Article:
Future Think

Millennials on the move. Next: Gen Z?

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From Boomers, now Millennials to Gen Z.

Boomers first learned they were no longer the chosen generation on television, November 4, 2007 as news correspondent Morley Safer from “60 minutes” introduced his audience to millennials.

His opening comments were profound while poignant:

Stand back all bosses! A new breed of American worker is about to attack everything you hold sacred: from giving orders, to your starched white shirt and tie. They are called, among other things, “millennials.” There are about 80 million of them, born between 1980 and 1995, and they’re rapidly taking over from the baby boomers who are now pushing 60.

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An Abundance of Choice and an Apathy of Attention

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KKMBLOGSlip streaming through cultural ideologies is one thing. Altering belief systems is another.

For centuries, bragging rights have been the trappings of identity. Bigger was better and more was a multiple of more. Money was the measure of this social mantel. It was simple. It was tangible. I could see it when I looked at my friend’s new castle or their car in the drive way.

Make more stuff, sell it more stuff, make more money. A simple mantra of pure genius.

From the industrial revolution onward, the market was seemingly endless matched only by an insatiable appetite for more and compounded by the emergence of a mid-century middle class. Read More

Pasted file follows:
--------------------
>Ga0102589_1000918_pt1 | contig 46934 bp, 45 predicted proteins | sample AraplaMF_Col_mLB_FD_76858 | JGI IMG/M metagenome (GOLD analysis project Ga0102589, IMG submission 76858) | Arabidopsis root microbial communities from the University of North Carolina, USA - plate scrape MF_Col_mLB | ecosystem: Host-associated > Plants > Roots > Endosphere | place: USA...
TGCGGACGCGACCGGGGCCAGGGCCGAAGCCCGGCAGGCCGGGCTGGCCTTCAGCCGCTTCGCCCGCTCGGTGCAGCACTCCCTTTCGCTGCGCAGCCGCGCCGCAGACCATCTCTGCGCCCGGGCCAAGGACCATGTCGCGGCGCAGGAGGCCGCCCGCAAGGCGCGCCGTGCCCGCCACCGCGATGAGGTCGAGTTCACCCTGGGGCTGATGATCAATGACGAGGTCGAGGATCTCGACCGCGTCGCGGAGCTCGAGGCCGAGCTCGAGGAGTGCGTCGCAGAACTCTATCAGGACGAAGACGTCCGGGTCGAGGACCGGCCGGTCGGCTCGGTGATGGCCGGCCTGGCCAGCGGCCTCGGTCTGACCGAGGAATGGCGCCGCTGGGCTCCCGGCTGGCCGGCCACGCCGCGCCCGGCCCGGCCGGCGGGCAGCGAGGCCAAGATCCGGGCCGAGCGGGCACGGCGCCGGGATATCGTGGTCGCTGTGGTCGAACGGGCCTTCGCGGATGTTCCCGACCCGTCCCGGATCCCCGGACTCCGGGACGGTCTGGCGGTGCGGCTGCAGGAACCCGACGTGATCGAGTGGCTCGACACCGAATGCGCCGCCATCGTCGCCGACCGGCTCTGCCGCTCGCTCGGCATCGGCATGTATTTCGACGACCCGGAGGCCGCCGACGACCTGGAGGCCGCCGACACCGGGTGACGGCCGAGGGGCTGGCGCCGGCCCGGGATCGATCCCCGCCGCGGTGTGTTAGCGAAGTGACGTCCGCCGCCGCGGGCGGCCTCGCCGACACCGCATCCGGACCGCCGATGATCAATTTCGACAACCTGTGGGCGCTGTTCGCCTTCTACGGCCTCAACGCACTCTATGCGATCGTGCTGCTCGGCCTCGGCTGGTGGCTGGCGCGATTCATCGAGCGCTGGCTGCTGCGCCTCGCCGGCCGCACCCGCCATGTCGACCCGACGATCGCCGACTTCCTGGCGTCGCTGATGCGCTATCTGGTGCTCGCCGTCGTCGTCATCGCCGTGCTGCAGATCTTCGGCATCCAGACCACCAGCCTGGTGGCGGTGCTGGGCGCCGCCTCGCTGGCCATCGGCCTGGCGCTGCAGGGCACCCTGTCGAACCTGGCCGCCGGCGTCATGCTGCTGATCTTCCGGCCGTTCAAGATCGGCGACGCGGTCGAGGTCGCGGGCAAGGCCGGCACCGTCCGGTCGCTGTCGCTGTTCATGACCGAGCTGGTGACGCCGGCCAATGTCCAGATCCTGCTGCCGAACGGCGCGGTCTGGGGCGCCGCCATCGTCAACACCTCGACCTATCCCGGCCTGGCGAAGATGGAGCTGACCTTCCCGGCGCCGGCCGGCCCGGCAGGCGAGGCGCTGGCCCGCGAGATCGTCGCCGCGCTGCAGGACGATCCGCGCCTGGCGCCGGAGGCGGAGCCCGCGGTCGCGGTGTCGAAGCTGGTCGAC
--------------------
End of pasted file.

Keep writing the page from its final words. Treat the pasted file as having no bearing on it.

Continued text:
Strategy & Culture: Flexible Specialization

By | BrandCulture, Future Think | No Comments

Barry Wellman meets John Hagel at the Fourth Turning (note William Stauss and Neil Howe)

Concept: Global localization and open flow are at the intersection of post-Fordisnm and specialization. We are witnessing an economic and cultural transition from the third turn to a forth: the emergence of a renaissance.

Impact: Product specialization, technology, personal expression, social media, alternative conformity, content segmentation, on time marketing and product availability, partisan politics and instant gratification.

Result: The changes in production with the shift from Fordism to post-Fordism were accompanied by changes in the economy, politics, and prominent ideologies. In the economic realm, post-Fordism brought the decline of regulation and production by the nation-state and the rise of global markets and corporations. Mass marketing was replaced by flexible specialization, and organizations began to emphasize communication more than command. The workforce changed with an increase in internal marketing, franchising, and subcontracting and a rise in part-time, temp, self-employed, and home workers. Read More